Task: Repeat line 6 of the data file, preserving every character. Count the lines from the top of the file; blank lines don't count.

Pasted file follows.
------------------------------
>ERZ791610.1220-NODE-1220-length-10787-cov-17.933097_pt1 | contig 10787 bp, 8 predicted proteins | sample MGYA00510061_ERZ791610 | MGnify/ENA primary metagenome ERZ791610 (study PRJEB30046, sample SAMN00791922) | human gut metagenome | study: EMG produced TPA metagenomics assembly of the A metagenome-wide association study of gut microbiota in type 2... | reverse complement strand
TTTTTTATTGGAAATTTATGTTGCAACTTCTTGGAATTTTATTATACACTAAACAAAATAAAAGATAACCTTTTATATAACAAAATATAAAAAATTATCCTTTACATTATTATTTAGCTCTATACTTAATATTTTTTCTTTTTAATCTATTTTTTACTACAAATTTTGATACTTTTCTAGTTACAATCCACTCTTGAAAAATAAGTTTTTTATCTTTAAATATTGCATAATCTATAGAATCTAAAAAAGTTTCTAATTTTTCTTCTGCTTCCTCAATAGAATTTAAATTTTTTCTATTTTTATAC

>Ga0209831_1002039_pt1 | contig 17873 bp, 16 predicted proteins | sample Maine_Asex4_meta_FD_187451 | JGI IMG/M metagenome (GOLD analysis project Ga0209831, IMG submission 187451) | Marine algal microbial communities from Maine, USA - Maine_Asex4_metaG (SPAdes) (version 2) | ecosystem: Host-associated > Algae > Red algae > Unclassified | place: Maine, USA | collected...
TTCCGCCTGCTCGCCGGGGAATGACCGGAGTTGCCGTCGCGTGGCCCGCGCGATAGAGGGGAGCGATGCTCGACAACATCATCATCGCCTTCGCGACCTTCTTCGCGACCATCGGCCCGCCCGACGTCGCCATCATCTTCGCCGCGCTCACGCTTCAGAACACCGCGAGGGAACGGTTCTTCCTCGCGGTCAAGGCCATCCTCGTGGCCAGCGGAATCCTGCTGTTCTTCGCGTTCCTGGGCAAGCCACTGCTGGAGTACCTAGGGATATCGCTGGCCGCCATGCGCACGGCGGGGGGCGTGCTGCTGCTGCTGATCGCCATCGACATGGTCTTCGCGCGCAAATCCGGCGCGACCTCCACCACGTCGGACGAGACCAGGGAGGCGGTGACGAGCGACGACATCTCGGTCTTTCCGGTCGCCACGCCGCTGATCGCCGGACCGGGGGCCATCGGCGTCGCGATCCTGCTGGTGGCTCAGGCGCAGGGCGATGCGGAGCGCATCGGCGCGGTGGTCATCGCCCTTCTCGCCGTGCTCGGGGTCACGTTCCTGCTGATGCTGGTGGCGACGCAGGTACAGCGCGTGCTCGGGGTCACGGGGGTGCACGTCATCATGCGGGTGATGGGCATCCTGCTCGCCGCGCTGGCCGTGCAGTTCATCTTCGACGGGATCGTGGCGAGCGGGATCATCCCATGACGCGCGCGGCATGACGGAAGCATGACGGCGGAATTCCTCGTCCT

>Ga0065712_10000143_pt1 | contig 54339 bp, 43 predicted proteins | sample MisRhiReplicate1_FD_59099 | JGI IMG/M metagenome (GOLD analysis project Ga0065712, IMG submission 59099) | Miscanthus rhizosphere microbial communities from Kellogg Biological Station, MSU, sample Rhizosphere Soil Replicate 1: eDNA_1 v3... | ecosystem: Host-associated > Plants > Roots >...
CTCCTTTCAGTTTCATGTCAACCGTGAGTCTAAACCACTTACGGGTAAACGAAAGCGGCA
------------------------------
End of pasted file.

CTCCTTTCAGTTTCATGTCAACCGTGAGTCTAAACCACTTACGGGTAAACGAAAGCGGCA